Steve Lawler


U.K. progressive house master Steve Lawler steps behind the decks to deliver deep, dark and simply filthy grooves tonight.

Steve Lawler
Steve Lawler

By Michael Hamersly

Miami party people looking to get a jump on all the wild Halloween weekend festivities can do no better than to head to Gryphon at the Seminole Hard Rock Hotel & Casino on Thursday, Oct. 29, where U.K. progressive house master Steve Lawler steps behind the decks to deliver deep, dark and simply filthy grooves. Lawler, who has been DJing for 17 years, is best known for his "Dark Drums" and "Lights Out" CD compilation series, and has been dubbed the "King of Space" for his marathon sets at the Ibiza megaclub, so get ready for a blissfully long night on the dance floor.
He talked to about his latest tour, in support of his new CD series "Viva."
First there was "Dark Drums," then "Lights Out," and now "Viva." Are you evolving toward a particular sound?
I think I always evolve as a DJ, and I've said this to many people - the most exciting thing about electronic music, period, is that it does evolve. It's got the room to push boundaries and try new things. And so I've built my whole career on looking for something new and bit more more edgy - that's just my personality, how I listen to music. If I hear the same thing again and again for years and years, it just bores me, and as soon as I'm bored, I lose interest. It's just a natural process for me. With all my mix compilations, I've done a series, because it makes it more interesting - when you make a compilation, you really have to try and give as much as possible for your hard-earned money, you know, albums that make sense along the way, that have a sound or an identity.
When you're performing live, what do you aim to give the crowd on any given night?
I aim to bring a party, first and foremost. My job is to deliver, and the way that I want to deliver is what makes it more interesting. It's really easy for any DJ to just turn to a club and play lots of big records, lots of electro sounds and everybody throws their hands iin the air. That's easy - anybody can do that. I think it's more important to try and bring a vibe into a room that's not just about one big record after another. It's kind of about getting lost in music and lost in sounds, and programming tracks so that they kind of build  up on you in a way you don't even realize - very subtle. That's it for me, really.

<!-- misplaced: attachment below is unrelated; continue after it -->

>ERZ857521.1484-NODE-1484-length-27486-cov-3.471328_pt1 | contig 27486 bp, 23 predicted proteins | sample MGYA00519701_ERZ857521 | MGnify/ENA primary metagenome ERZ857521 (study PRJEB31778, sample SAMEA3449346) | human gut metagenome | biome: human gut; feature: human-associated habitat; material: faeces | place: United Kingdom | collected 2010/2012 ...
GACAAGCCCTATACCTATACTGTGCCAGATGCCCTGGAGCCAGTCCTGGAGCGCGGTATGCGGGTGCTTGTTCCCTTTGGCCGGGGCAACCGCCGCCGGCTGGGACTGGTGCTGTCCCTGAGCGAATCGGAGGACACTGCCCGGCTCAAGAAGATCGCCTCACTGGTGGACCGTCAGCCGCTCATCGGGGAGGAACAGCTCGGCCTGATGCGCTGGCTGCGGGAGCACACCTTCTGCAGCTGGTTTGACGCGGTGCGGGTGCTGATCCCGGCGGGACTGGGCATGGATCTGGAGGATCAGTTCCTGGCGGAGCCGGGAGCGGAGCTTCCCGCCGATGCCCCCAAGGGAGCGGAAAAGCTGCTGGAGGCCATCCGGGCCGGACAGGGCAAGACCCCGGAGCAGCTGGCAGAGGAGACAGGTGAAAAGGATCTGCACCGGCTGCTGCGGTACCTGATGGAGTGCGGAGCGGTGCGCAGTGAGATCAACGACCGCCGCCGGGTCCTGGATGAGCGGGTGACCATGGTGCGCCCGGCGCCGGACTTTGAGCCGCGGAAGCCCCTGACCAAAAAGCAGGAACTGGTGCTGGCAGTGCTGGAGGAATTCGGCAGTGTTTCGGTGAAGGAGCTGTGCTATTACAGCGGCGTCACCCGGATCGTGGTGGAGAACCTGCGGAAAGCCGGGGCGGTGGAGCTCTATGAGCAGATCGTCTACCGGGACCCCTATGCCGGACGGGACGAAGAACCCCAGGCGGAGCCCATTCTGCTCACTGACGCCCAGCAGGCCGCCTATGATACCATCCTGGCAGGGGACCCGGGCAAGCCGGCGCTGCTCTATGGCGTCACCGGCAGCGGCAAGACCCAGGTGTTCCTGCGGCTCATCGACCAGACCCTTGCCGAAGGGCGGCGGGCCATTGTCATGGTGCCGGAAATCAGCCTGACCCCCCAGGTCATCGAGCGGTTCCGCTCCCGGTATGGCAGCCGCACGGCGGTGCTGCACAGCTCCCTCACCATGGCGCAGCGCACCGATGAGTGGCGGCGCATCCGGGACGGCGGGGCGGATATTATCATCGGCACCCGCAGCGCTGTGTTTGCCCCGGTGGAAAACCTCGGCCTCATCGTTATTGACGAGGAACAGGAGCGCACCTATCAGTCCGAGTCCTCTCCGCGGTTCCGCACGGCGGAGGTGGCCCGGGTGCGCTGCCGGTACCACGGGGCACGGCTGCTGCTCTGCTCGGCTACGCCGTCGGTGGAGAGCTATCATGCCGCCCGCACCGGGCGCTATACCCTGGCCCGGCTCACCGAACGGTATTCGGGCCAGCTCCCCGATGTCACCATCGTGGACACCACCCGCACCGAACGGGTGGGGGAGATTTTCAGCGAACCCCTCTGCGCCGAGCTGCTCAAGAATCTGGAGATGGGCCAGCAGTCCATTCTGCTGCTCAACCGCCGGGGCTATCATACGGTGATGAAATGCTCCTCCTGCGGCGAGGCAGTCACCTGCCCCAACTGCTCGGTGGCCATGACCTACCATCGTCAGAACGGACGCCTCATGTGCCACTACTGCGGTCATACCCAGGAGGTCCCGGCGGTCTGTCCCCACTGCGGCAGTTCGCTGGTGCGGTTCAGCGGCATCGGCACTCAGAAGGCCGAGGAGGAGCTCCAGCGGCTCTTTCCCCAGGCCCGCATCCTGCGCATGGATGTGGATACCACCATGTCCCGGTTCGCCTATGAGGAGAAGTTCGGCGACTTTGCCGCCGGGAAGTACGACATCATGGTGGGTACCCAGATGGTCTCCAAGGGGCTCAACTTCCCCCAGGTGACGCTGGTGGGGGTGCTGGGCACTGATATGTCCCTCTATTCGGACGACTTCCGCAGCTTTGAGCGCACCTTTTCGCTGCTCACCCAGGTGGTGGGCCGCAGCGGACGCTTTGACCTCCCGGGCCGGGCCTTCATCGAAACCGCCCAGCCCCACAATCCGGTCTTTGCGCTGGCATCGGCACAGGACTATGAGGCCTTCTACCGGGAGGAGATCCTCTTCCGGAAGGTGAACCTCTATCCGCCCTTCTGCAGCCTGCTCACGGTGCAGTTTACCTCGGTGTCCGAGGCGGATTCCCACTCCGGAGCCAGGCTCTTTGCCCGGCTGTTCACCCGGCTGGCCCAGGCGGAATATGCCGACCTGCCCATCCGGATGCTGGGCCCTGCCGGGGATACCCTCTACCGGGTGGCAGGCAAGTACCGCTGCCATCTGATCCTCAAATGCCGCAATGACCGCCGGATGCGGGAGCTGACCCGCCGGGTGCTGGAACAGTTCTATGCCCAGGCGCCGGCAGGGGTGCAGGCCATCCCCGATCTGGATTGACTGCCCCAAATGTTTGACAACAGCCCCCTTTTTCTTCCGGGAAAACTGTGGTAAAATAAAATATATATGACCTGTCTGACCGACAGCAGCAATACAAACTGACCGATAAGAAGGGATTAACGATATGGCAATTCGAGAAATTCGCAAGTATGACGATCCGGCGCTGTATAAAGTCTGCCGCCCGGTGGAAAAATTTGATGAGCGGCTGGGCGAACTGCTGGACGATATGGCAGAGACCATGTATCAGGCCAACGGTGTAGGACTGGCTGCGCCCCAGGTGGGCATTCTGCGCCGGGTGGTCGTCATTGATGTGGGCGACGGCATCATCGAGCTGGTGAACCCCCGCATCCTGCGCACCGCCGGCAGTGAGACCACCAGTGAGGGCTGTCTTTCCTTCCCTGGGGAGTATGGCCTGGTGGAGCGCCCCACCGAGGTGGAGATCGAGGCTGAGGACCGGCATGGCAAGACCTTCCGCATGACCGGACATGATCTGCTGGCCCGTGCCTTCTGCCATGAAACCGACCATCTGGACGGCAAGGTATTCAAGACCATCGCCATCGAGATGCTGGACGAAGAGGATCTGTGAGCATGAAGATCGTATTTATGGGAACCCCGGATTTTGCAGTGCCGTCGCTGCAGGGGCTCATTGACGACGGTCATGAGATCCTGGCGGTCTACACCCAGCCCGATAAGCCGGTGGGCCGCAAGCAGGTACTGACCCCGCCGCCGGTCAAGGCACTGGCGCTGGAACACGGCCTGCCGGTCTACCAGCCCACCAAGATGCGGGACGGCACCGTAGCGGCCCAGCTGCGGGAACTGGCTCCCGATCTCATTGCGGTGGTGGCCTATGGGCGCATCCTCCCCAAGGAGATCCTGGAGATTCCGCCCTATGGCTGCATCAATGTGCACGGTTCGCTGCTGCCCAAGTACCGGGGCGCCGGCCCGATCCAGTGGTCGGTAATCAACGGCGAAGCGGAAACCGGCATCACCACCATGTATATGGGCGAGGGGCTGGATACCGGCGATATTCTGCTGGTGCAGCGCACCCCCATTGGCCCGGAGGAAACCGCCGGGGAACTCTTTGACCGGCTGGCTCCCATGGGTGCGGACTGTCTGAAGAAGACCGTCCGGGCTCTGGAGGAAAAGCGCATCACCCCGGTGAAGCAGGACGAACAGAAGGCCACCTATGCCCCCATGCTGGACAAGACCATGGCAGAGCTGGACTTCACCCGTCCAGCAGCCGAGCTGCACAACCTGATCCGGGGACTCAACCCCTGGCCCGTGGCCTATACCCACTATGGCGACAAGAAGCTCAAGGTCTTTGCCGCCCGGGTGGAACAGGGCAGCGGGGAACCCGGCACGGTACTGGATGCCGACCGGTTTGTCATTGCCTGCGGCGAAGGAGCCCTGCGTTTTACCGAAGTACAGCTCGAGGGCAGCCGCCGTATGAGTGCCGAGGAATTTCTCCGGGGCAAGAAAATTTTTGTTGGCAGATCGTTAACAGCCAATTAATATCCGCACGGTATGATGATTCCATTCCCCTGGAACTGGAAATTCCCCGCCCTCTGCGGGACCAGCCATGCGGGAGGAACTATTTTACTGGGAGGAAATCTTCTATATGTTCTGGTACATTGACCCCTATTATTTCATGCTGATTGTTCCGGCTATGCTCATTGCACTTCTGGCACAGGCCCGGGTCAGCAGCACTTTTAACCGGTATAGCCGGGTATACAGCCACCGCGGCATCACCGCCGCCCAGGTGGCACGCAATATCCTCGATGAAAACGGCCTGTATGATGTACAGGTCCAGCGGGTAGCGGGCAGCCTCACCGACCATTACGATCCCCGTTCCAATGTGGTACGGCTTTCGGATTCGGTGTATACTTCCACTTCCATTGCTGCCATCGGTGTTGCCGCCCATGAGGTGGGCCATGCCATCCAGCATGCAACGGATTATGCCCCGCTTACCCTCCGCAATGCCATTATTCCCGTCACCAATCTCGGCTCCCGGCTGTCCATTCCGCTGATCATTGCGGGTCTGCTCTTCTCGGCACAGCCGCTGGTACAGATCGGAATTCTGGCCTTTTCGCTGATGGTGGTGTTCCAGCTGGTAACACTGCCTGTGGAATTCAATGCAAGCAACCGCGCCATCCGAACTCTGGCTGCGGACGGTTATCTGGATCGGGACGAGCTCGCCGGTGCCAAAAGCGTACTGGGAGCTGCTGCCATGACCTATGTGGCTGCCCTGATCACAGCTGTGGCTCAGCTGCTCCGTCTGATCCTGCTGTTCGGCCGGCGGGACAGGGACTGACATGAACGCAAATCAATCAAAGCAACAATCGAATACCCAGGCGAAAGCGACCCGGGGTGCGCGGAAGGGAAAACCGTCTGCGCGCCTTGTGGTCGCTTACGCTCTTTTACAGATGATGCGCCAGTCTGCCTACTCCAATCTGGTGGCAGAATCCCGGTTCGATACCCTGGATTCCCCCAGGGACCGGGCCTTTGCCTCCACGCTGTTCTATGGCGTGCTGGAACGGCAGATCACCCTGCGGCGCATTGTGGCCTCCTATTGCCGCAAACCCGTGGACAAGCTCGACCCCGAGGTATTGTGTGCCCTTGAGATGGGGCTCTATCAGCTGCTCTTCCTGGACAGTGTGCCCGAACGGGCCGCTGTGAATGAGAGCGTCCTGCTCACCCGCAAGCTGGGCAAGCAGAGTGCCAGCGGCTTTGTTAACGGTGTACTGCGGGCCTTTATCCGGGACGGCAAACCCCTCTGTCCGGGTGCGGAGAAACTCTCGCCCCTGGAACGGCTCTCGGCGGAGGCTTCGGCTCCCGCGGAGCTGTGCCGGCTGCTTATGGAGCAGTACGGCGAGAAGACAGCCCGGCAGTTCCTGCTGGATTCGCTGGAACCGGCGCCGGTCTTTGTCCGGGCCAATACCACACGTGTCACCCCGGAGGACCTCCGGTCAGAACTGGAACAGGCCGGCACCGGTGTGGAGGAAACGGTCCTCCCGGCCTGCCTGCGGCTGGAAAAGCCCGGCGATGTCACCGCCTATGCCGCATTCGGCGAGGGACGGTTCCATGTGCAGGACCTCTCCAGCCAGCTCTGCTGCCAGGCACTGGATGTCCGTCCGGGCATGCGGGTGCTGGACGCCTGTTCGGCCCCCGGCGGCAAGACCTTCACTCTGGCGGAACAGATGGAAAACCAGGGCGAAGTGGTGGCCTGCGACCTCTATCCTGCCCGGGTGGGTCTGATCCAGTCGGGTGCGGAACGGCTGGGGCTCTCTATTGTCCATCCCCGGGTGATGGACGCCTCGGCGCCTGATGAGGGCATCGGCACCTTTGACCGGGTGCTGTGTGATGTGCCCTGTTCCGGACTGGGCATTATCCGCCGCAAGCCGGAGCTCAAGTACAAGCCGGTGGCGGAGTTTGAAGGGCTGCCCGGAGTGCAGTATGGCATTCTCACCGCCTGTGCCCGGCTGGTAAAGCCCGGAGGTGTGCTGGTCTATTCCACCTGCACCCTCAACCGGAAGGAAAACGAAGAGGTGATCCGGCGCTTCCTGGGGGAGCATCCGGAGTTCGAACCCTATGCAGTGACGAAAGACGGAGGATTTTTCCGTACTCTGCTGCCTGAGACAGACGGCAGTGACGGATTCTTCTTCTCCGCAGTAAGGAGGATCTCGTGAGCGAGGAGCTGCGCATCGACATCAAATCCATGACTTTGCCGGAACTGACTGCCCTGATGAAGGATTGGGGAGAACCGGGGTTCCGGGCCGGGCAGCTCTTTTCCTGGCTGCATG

Do you still enjoy clubbing on your off nights?
Well, I don't really get much chance, to be honest with you. This year I've been to Cocoon twice, which is great. I only really go out myself to a club if there's a whole bunch of DJ friends that I know are gonna be there who don't get a chance to see each other usually. We're all touring in different parts of the world on any given weekend. In Ibiza, because I play there on Sundays at Space, I'm always there on a Monday, and if I've got some DJ friends who are coming in to play at Cocoon on Monday, I'm gonna go see 'em and hang out for awhile.
You're nicknamed "King of Space" for your residency in Ibiza. How does Miami compare?
[Laughs] Well, of course, Space Miami is an amazing club, especially the terrace. I remember years back, before [owner] Louis [Puig] was putting international guest DJs on the terrace - this was the very first Space club, and because I was known for the terrace in Ibiza, he asked me to play mornings on the terrace there. And it kind of spurred the whole guest DJ thing on the terrace, actually. At least, that's what I've been told.
What's your wildest experience at Winter Music Conference?
Well, of course, the wildest ones I can't tell you about. Let's be honest - you can't talk about these kind of things.

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